Rathbone Greenbank’s 23rd annual Investor Day

Adapting to the challenges of the ongoing coronavirus pandemic, Rathbone Greenbank hosted its 23rd annual Investor Day online for the first time.

Over 400 subscribers joined an expert panel of speakers in an informative debate on the relationships and interdependencies between business and global biodiversity.

With the threat of extinction now extending to almost a million species, there is a corresponding threat to the wider ecosystem services that support societies and economies. 

With the threat of extinction now extending to almost a million species, there is a corresponding threat to the wider ecosystem services that support societies and economies. Our increasing disruption of nature and the resulting spread of zoonotic diseases also highlight an urgent need for investors and businesses to better understand and mitigate the causes of biodiversity loss.

In the eyes of the Woodland Trust’s chief executive Darren Moorcroft, trees are essential for the preservation and development of natural habitats and a powerful weapon in the fight against climate change. Trees provide many different and vital benefits, including large-scale carbon sequestration, flood prevention, and improved air and soil quality. Working to protect ancient woodlands and create new, biodiverse-rich native habitats, the Trust has planted over 47 million trees since it was founded in 1972.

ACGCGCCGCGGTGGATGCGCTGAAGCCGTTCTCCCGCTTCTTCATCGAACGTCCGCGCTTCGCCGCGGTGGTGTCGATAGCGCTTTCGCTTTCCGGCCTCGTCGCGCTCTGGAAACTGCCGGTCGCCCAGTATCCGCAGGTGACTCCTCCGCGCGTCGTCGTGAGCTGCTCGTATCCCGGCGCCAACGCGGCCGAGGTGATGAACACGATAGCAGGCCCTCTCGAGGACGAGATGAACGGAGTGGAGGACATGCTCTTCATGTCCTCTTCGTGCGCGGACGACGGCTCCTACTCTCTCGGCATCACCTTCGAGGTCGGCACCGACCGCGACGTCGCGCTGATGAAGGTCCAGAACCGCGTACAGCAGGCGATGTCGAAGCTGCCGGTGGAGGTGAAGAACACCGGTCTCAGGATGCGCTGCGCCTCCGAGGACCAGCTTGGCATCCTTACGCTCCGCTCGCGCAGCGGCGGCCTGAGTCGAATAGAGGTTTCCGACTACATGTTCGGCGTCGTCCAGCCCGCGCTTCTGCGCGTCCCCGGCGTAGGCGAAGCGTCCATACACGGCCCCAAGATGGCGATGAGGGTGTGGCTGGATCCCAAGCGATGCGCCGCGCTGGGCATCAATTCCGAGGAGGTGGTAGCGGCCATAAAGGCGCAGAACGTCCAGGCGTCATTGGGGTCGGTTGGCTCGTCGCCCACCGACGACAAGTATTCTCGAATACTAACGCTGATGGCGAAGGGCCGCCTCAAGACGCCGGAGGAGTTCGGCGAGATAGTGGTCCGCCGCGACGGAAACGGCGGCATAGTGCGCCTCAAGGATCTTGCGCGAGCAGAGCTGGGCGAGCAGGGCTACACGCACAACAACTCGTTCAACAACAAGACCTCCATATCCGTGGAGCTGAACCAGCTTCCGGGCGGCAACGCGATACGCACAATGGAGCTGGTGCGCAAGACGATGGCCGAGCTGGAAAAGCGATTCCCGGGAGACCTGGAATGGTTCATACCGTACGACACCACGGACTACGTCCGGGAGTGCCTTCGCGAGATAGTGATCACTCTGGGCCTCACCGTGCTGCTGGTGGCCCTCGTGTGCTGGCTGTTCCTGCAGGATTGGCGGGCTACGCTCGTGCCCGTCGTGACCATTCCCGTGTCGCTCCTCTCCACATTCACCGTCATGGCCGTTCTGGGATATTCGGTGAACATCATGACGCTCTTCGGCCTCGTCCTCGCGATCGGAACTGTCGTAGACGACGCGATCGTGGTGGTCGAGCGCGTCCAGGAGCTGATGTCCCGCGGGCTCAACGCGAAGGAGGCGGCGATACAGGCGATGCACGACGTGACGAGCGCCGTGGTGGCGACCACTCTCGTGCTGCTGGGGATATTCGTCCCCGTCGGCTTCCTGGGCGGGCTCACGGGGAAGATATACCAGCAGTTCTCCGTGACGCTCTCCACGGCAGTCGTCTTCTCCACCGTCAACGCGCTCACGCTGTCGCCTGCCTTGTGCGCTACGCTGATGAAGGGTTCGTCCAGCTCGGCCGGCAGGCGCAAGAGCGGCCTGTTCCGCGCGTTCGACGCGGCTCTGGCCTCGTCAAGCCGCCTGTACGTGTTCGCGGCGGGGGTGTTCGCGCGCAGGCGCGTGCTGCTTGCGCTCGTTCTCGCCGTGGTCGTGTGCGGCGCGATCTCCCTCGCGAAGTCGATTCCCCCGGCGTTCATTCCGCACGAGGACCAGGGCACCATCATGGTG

In 2019, the Committee on Climate Change recommended that the UK commit to net zero carbon emissions by 2050. In response, the government pledged to increase the nation’s tree cover from 13% to 19% – equivalent to planting around 30,000 hectares a year. This is an important step as the UK is actually one of the most nature-depleted countries in the world. Restoration at this scale provides real value to social and economic wellbeing and the Trust is encouraged by a significant rise in corporate funding for conservation projects. Business support is also helping to ensure the biosecurity of native trees, reducing the prohibitive cost and biodiversity impacts associated with imported pests and diseases.

Annelisa Grigg, director of Globalbalance, provided some insight into the status of global biodiversity and the risks and opportunities prevalent in the business world. With extinction rates accelerating, the WWF’s Living Planet Index estimates that almost 70% of global biodiversity has been lost since 1970. Habitat clearance for agriculture has been a significant factor, along with pollution, the importation of invasive species and increased marine exploitation – all of which have created a vicious circle of biodiversity loss and climate change.

In 2010, the Convention on Biological Diversity developed five strategic goals and 20 individual sustainability targets. But, to date, none of these has been met. 

In 2010, the Convention on Biological Diversity developed five strategic goals and 20 individual sustainability targets. But, to date, none of these has been met. Engagement with business is therefore essential to promote a nature-positive economy. Encouragingly, businesses are showing increased sophistication in their biodiversity management and a greater willingness to commit to net positive impacts. Progress is also being made in developing biodiversity metrics, business incentives and reliable datasets.